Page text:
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Writer Ruth Reichl Sees The World Food First

Aired 5/14/14 on KPBS Midday Edition.

GUEST:

Ruth Reichl has spent her career tasting, talking and writing about food, most recently as editor and chief of Gourmet magazine. Her first novel is called, "Delicious."

Transcript

A novel about a young woman with an "extraordinary palate" who can taste even a trace of curry leaf in a bite of gnocchi is not something most people could write convincingly about. But when it's a novel by food writer Ruth Reichl you can be assured the author knows what she's talking about.

Ruth Reichl has spent her career tasting, talking and writing about food, most recently as editor and chief of the now defunct GOURMET magazine. She's written a trilogy of well-received memoirs.

Her first novel, Delicious!, seems like it would be largely autobiographical. The main character Billie Breslin is an aspiring food writer working for a great food magazine called “Delicious.” But Reichl said the Breslin's experience is in no way like her own.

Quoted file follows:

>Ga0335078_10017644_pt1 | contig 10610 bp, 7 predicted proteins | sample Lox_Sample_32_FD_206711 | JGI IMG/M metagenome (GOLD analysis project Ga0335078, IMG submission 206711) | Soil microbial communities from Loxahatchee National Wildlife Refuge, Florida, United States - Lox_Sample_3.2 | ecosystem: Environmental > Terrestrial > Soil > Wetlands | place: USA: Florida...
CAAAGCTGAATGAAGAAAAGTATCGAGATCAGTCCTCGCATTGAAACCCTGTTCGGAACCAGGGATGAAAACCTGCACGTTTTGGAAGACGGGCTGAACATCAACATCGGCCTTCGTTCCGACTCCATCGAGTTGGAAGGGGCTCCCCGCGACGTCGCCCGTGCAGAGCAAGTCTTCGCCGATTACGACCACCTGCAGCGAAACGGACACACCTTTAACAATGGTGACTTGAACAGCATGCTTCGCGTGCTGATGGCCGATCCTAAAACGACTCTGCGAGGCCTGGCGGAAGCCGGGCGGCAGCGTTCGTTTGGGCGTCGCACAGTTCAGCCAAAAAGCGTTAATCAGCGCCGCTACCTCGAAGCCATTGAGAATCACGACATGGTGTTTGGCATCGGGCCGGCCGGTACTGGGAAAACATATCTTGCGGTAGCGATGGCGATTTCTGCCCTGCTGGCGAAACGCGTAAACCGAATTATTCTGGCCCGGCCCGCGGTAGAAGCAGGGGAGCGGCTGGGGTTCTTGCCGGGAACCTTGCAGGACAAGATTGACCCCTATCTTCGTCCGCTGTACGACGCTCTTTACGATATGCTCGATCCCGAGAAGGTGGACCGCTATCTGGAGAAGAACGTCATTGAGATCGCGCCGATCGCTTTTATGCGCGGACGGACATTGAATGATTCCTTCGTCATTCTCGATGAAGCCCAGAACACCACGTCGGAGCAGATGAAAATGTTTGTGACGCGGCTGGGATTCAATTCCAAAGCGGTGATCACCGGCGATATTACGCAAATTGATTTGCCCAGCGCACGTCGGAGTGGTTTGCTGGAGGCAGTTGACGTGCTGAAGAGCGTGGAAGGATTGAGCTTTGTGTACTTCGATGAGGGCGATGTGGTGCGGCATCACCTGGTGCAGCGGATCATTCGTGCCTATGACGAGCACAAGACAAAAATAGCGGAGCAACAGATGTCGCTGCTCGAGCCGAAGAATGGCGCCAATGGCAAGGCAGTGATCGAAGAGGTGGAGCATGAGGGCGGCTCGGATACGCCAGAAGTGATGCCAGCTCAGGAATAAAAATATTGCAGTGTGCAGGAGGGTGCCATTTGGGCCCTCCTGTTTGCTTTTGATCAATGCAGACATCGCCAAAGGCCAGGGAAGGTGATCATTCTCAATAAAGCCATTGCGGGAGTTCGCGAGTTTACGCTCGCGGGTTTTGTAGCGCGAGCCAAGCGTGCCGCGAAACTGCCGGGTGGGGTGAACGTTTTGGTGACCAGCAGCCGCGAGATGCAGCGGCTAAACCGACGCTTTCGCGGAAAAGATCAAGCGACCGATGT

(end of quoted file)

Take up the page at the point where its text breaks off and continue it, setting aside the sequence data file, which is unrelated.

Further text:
“When I was 21 it would never have occurred to me that there was such a profession as food writer,” Reichl said.

She said she tried to invent a character that was as unlike herself as possible but there is at least one similarity.

“I am a person who sees the world food-first, so does Billie,” she said.

After publishing such successful memoirs, like “Tender at the Bone,” “Comfort me with Apples,” and “Garlic and Sapphires,” Reichl said she wanted to write a novel because she loves fiction.

“Fiction is the thing that has gotten me through a lot of tough times,” she said.

Reichle said someone suggested she already knew what it was like to be someone else and that her memoirs read like fiction.

“I thought, in ‘Garlic and Sapphires’ I write about all the disguises I put on to be a restaurant critic and she said to me, ‘you know that is in essence you creating fictions,’” Reichl said.

Reichl said her first experience with putting on a disguise was when she found out that some restaurants had photographs of her.

I thought, if they know who I am, I’ll be someone else,” she said. “I went in to Le Cirque -- it was one of my early reviews at the New York Times -- in disguise, and I was treated like dirt.”

She said when she went in as herself, the restaurant owner whisked her past a room full of people waiting to her table.

“And he said, the king of Spain is waiting in the bar but your table is ready,” said Reichl.

Reichl said she sees the role of restaurant critic not as someone who will tell readers what’s going to happen to them at a restaurant, not what will happen to someone who gets the red carpent rolled out.

Reichl, will be speaking and signing copies of her novel, “Delicious!” at The Chino Farm on Sunday, May 18th from 11 a.m.–1 p.m.

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